Politics

The next ObamaCare crisis

The next ObamaCare crisis

What will the next great ObamaCare crisis be?  Which of the many shoes hovering around this debacle will be next to drop?  There are quite a few Horsemen of the Apocalypse lined up at the starting gates.

First and foremost, there is the looming possibility that, contrary to early assurances from the ObamaCare crisis management team, the exchange websites won’t be running smoothly enough to get people enrolled before the individual mandate comes crashing down.  There hasn’t been any official backpedaling yet, but Administration officials keep making comments that imply they don’t think the November 30 relaunch is going to happen on schedule.  Early estimates suggested anything later than November 15 would lead to mass confusion.

Nevertheless, Health and Human Services Secretary Kathleen Sebelius told the Senate Finance Committee today that “delay is not an option.”  She said that “by the end of November, the experience on the site will be smooth for the vast majority of users,” which is quite different from the bold promises of total functionality we heard from Team Obama a couple of weeks ago.  Failure to meet the November 30 deadline would be a huge blow to their already dicey standing in popular opinion.

If HealthCare.gov does become stable enough for a large number of customers to use, there’s the danger they’ll flee in terror from the prices they see.  Here’s a grim prediction: “Media attention will follow individuals to plan selection and their ultimate choices; and, in some cases, there will be fewer options than would be desired to promote consumer choice and an ideal shopping experience.  Additionally, in some cases there will be relatively high cost plans.”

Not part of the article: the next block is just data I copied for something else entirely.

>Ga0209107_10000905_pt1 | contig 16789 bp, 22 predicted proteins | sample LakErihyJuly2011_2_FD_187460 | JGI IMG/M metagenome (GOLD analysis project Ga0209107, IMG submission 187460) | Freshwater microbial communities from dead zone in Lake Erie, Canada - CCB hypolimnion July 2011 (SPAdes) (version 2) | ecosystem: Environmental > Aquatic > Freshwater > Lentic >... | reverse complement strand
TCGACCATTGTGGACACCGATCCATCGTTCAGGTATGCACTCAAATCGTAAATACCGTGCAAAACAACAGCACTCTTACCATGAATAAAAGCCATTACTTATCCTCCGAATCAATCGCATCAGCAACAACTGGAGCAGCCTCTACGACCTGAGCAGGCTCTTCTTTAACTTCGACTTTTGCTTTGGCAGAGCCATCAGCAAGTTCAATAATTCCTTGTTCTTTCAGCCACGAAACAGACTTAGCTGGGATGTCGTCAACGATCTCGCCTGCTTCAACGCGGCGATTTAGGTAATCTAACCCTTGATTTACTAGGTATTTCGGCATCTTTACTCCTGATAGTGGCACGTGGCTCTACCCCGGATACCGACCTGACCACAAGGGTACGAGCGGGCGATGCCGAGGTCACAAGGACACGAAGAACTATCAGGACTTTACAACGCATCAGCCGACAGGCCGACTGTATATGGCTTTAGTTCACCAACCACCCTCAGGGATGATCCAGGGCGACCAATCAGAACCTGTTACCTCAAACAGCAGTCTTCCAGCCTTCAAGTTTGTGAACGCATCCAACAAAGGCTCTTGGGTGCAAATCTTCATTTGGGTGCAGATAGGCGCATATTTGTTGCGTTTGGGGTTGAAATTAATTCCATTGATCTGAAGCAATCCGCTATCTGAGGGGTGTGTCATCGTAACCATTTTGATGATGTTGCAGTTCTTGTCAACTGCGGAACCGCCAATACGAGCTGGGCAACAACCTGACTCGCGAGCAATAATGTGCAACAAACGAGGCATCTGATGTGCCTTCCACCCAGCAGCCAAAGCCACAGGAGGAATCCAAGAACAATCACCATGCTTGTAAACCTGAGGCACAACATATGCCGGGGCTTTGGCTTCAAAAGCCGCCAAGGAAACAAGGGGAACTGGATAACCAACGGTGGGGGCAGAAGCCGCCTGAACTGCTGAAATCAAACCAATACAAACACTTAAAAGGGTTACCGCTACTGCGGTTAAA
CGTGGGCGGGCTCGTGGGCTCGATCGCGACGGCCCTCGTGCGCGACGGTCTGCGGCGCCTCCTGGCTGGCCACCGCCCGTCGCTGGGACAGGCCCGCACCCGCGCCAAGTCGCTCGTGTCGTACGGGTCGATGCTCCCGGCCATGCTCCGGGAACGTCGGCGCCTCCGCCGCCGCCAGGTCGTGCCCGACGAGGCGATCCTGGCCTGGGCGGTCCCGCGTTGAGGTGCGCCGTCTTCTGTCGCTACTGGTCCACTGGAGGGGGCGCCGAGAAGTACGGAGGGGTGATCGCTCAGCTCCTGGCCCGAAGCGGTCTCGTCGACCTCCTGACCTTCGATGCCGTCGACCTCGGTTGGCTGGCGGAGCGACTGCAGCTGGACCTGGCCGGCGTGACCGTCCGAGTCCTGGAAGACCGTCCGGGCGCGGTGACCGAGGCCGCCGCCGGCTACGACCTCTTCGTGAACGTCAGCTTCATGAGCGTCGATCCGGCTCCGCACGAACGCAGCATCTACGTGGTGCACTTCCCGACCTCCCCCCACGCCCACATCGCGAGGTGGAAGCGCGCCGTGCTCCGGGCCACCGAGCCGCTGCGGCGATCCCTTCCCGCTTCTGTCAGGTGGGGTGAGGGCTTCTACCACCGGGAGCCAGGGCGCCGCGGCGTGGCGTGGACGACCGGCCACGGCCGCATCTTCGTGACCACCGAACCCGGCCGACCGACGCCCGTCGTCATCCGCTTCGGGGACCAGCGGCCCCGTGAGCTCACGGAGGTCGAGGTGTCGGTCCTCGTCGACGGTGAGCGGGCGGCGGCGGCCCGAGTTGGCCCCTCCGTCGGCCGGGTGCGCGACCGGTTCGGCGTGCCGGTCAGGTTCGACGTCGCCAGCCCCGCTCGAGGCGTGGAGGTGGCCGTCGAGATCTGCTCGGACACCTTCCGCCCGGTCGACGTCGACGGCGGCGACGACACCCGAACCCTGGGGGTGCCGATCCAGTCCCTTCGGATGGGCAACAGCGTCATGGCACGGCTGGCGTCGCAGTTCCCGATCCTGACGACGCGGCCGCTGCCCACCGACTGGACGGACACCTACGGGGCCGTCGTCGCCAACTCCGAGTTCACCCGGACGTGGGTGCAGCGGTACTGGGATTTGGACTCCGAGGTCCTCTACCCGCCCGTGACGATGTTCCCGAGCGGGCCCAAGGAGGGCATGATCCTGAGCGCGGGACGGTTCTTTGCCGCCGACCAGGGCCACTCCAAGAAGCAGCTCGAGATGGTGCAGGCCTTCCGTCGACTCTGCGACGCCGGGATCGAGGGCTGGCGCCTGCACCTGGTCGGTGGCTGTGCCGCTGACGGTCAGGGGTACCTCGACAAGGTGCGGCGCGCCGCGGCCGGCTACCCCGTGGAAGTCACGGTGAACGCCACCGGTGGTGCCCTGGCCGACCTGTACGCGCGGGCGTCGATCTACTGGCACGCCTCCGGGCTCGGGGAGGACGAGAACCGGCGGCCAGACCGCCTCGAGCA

Where did that come from?  It’s an internal “war room” document from the Obama Administration, which is very worried about “sticker shock,” despite its media-spin efforts to appear serenely confident in the “Affordable” Care Act.  They’re banking heavily on taxpayer subsidies to defray the cost of these policies for many customers – that’s why Healthcare.gov was hastily modified at the last minute to avoid showing prices without subsidy, which is one of the reasons it crashes so often.  But at this point, with growing public discontent and anger about President Obama’s dishonesty in selling the program, customers might not be willing to completely ignore the pre-subsidy price, or completely comfortable with lifelong dependency on a “discount” funded by other people.

“Sticker shock” could be a big contributing factor to the ObamaCare Death Spiral, in which young and healthy customers balk at paying the inflated premiums necessary to fund the rest of the program.  There is already evidence that applicants for coverage have been “older than expected, raising concerns about the potential effect on premiums.”  A report at California Health Line notes that in several states, most of the ObamaCare applicants have been over 50.  A devastating report by NBC News said that only “about 17 percent of people who don’t have health insurance actually tried to buy some on the new marketplaces in October,” which would seem to be a stinging rebuke of the entire stated purpose of ObamaCare.

The Administration hopes that procrastinating young people will rush to sing up right before the individual mandate deadline hits in March, and speculates they’re holding off until the ObamaCare website is working better.   But what if they decide it makes more sense to pay the individual mandate tax and take a pass on those 300 percent premium increases and $10,000 deductibles?  After all, one of the most touted features of ObamaCare is that everyone must be issued insurance, even if they have a pre-existing condition.  If a large number of people make such a decision, it won’t be long before we’re looking a a massive bailout of the insurance companies.